UNSW takes out bronze medal in world RoboCup match

UNSW students flew to Mexico to pit their robotic soccer players against other universities' robots, and came back with the bronze medal.
Written by Michael Lee, Contributor

Software engineers from the University of New South Wales (UNSW) have taken an army of robots to Mexico to battle it out with international universities, and have come back with the bronze medal from the 2012 RoboCup competition.

The robotic players psyching up for their next match(Credit: UNSW)

While the battle isn't a fight to the death, but rather a friendly soccer match, there's still plenty of action on the field, with the robots completely autonomous from their human masters, except for when misbehaving players are removed.

UNSW's robotic team, named rUNSWift, won all but two of its matches, with the opposing team in some cases unable to break through the Aussie team's defence to make a single goal. The rUNSWift team only lost against the first- and second-place winners, UT Austin Villa (University of Texas at Austin, US) and B-Human (University of Bremen, Germany) and, even then, only by a single goal.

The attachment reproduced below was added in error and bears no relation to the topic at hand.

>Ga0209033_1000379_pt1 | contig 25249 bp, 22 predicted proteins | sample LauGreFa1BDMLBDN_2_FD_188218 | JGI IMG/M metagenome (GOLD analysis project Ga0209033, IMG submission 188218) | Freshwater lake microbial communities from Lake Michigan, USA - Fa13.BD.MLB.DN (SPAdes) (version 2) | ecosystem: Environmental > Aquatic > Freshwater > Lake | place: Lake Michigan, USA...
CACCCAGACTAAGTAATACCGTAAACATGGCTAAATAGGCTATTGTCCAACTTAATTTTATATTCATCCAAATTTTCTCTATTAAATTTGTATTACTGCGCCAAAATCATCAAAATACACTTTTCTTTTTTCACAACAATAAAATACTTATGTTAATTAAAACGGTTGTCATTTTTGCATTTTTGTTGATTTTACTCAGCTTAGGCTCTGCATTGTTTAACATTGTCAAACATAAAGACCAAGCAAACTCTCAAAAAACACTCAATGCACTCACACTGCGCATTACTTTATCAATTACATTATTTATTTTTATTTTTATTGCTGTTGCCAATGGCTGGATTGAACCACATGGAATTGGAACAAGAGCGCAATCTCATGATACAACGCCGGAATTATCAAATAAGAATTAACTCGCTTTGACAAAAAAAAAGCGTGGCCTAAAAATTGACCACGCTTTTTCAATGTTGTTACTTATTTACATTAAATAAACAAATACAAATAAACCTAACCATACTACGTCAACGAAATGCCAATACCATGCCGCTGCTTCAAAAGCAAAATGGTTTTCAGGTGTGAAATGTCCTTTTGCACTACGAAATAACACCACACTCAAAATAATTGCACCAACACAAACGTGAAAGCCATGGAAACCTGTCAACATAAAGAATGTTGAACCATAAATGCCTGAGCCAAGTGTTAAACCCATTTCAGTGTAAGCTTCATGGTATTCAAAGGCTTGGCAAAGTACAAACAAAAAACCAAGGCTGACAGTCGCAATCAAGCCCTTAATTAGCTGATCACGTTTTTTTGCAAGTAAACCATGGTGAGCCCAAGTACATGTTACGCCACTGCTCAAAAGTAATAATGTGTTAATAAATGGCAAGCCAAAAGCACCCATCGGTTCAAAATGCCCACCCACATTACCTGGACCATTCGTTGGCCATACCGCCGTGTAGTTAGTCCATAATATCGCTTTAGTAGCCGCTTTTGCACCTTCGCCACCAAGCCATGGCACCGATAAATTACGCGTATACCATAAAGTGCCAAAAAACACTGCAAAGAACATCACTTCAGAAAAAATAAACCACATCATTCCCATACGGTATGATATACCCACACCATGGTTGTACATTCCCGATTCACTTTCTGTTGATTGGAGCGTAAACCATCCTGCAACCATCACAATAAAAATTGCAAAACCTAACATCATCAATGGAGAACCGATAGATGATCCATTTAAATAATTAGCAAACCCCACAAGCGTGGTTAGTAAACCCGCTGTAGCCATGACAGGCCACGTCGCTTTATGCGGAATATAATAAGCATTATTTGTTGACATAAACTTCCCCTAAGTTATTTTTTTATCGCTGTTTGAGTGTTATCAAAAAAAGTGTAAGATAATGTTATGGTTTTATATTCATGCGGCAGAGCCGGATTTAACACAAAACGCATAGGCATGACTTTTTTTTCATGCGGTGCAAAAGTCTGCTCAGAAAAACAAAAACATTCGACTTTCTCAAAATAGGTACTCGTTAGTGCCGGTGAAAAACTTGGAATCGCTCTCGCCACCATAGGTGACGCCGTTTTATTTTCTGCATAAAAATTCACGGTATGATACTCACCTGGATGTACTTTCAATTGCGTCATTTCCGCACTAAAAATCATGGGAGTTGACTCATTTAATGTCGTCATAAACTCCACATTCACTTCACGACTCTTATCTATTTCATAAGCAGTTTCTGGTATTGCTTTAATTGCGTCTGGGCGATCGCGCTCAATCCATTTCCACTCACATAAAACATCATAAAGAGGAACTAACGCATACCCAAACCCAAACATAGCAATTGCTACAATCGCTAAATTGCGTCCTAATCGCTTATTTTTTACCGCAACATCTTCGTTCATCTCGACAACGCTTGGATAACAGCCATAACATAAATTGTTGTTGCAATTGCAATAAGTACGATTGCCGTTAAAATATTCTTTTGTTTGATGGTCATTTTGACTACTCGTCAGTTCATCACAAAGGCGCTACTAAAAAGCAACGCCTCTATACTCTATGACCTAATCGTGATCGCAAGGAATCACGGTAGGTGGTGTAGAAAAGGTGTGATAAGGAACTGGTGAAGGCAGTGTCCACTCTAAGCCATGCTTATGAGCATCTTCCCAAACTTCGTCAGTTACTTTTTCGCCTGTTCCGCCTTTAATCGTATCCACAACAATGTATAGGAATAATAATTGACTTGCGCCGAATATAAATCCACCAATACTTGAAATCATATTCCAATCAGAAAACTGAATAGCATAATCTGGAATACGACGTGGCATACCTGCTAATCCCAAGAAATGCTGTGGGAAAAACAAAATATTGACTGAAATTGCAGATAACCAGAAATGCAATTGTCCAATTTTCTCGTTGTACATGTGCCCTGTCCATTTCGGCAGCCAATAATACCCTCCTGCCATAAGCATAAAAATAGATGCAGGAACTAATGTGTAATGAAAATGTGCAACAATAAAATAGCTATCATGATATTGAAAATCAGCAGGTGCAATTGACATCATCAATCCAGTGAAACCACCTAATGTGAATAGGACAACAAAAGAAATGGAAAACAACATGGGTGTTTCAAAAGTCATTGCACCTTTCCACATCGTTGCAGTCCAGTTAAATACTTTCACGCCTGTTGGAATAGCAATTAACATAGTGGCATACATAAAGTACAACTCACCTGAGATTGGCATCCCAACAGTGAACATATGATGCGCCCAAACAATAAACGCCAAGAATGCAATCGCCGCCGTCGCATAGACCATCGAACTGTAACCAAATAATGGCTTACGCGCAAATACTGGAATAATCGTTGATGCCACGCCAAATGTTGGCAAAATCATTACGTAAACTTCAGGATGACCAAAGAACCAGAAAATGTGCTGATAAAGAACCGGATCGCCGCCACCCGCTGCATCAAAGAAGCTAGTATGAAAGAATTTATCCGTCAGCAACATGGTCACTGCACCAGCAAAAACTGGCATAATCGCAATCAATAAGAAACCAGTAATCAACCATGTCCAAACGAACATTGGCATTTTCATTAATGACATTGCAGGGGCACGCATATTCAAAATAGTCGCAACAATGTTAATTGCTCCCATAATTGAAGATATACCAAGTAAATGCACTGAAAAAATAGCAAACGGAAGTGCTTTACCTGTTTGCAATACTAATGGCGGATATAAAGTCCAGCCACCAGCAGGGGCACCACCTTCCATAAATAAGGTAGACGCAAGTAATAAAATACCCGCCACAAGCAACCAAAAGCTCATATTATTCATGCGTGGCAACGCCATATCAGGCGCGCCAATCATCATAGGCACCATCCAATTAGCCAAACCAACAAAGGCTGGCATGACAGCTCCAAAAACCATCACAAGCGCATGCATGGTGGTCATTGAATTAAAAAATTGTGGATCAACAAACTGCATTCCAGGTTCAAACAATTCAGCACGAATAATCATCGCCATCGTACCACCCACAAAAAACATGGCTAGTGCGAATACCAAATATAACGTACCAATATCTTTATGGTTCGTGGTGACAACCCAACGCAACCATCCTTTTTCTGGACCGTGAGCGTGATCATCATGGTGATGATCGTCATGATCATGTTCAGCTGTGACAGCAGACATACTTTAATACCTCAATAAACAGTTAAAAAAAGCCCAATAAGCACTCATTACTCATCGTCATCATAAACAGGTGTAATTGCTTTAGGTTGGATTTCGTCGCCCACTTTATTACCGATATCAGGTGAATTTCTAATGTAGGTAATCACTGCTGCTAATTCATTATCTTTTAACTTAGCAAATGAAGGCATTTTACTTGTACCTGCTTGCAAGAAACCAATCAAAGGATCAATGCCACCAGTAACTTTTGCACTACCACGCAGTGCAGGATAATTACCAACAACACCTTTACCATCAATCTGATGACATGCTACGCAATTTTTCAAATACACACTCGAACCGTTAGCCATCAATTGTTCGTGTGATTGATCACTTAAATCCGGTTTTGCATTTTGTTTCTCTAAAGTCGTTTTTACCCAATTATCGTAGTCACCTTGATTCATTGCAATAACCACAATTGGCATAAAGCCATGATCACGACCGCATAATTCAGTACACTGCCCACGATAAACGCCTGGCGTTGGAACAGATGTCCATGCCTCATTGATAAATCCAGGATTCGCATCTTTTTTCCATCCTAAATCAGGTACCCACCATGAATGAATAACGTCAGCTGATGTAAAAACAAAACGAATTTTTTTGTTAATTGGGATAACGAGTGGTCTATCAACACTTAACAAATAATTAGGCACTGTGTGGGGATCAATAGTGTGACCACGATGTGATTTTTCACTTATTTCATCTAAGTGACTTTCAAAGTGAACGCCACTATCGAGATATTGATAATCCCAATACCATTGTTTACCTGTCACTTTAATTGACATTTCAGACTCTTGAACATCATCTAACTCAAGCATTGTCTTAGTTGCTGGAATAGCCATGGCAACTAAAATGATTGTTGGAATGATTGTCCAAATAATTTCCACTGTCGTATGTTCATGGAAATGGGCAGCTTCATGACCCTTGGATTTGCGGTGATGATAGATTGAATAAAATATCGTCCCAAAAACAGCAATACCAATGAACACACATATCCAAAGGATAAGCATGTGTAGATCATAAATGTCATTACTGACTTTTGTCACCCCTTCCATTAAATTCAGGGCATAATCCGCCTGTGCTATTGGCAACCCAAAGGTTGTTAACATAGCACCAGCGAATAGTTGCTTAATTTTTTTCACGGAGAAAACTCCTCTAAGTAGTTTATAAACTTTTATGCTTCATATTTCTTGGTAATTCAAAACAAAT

The robots themselves have come a long way from when they first began. First-year PhD candidate Sean Harris, who flew to Mexico for his second RoboCup representing UNSW, recalled that the robotic soccer games from just four years ago were almost frustrating.

"In 2008, the first year using the Nao platform, none of the robots could walk properly and nearly all of the games were 0-0 draws," he said.

"One of the only goals in the tournament was because a robot ran out of batteries, fell over and knocked the ball into its own net," he said. "This year, we saw games with as many as 13 goals being scored, so it's definitely come a long way."

The robots are now advanced enough that robotic goalies block, squat and even dive for balls heading for the goal posts. There are times where robots shunt each other, knocking each other down, but there's no room for faking injuries for these plastic players. The robots are coordinated enough that they can self-right themselves without any human intervention.

The robots are also able to communicate with each other, sending information about what they can see, identifying the ball or an opponent and using that information to form gameplay strategies.

"The robots are essentially talking to each other and can make informed group decisions about things. They have a belief model about where the ball should be, and where their teammates and opponents are positioned, and they move based on this," Harris said.

Of course, not everything goes to plan, and at times the playing field is reduced to robots falling over each other, which is entertaining for its own sake, and reassuring that players like Ronaldo will still have at least a few years left in their careers.

Other videos of rUNSWift's previous matches are available on UNSW Computing's YouTube channel.

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